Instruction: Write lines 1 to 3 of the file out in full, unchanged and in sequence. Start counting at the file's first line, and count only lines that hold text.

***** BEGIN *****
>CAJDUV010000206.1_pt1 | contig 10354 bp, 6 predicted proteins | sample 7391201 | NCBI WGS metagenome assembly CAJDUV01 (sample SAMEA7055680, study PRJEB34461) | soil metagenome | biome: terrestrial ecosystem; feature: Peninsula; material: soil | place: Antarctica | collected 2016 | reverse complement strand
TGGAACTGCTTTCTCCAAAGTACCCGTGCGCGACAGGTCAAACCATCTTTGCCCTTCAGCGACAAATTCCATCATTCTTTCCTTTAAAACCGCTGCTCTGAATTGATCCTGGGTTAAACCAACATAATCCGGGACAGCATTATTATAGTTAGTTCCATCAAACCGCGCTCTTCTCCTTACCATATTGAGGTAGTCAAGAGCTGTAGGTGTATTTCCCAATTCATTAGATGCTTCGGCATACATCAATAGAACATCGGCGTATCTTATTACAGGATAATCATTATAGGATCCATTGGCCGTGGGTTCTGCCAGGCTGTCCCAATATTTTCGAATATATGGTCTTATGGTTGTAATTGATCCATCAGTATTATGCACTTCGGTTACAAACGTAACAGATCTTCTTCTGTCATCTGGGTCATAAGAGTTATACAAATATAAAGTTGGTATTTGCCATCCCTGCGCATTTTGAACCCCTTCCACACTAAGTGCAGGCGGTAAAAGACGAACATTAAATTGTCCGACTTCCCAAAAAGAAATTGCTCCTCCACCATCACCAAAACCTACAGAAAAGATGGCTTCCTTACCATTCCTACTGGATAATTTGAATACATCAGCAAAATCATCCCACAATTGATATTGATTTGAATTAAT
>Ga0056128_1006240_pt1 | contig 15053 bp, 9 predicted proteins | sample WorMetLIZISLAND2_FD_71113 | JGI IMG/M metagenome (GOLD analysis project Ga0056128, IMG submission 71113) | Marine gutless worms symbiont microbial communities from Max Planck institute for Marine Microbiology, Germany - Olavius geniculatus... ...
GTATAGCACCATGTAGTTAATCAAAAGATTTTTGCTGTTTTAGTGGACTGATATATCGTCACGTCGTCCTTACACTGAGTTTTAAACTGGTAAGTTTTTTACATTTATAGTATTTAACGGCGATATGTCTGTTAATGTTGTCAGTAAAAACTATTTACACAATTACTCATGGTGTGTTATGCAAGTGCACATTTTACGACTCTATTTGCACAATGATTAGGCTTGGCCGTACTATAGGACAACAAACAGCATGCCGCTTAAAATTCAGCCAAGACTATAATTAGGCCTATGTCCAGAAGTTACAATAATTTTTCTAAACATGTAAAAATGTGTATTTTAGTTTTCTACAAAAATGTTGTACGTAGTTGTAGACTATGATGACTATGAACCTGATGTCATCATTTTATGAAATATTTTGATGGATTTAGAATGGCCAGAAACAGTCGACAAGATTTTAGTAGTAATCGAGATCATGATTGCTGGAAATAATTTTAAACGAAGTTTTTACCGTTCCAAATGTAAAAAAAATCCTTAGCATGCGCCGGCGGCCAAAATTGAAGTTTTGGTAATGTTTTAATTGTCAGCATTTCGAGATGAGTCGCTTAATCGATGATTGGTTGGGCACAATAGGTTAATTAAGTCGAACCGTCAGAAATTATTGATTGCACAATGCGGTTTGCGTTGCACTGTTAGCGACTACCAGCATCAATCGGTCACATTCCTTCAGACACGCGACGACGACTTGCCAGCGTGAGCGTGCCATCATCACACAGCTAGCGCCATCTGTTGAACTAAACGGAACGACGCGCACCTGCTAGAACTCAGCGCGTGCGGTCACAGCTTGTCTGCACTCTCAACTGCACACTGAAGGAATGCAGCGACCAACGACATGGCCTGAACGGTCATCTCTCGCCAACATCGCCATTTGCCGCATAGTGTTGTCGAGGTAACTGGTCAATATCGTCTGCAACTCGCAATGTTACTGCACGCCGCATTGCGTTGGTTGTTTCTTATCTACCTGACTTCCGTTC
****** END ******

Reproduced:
>CAJDUV010000206.1_pt1 | contig 10354 bp, 6 predicted proteins | sample 7391201 | NCBI WGS metagenome assembly CAJDUV01 (sample SAMEA7055680, study PRJEB34461) | soil metagenome | biome: terrestrial ecosystem; feature: Peninsula; material: soil | place: Antarctica | collected 2016 | reverse complement strand
TGGAACTGCTTTCTCCAAAGTACCCGTGCGCGACAGGTCAAACCATCTTTGCCCTTCAGCGACAAATTCCATCATTCTTTCCTTTAAAACCGCTGCTCTGAATTGATCCTGGGTTAAACCAACATAATCCGGGACAGCATTATTATAGTTAGTTCCATCAAACCGCGCTCTTCTCCTTACCATATTGAGGTAGTCAAGAGCTGTAGGTGTATTTCCCAATTCATTAGATGCTTCGGCATACATCAATAGAACATCGGCGTATCTTATTACAGGATAATCATTATAGGATCCATTGGCCGTGGGTTCTGCCAGGCTGTCCCAATATTTTCGAATATATGGTCTTATGGTTGTAATTGATCCATCAGTATTATGCACTTCGGTTACAAACGTAACAGATCTTCTTCTGTCATCTGGGTCATAAGAGTTATACAAATATAAAGTTGGTATTTGCCATCCCTGCGCATTTTGAACCCCTTCCACACTAAGTGCAGGCGGTAAAAGACGAACATTAAATTGTCCGACTTCCCAAAAAGAAATTGCTCCTCCACCATCACCAAAACCTACAGAAAAGATGGCTTCCTTACCATTCCTACTGGATAATTTGAATACATCAGCAAAATCATCCCACAATTGATATTGATTTGAATTAAT
>Ga0056128_1006240_pt1 | contig 15053 bp, 9 predicted proteins | sample WorMetLIZISLAND2_FD_71113 | JGI IMG/M metagenome (GOLD analysis project Ga0056128, IMG submission 71113) | Marine gutless worms symbiont microbial communities from Max Planck institute for Marine Microbiology, Germany - Olavius geniculatus... ...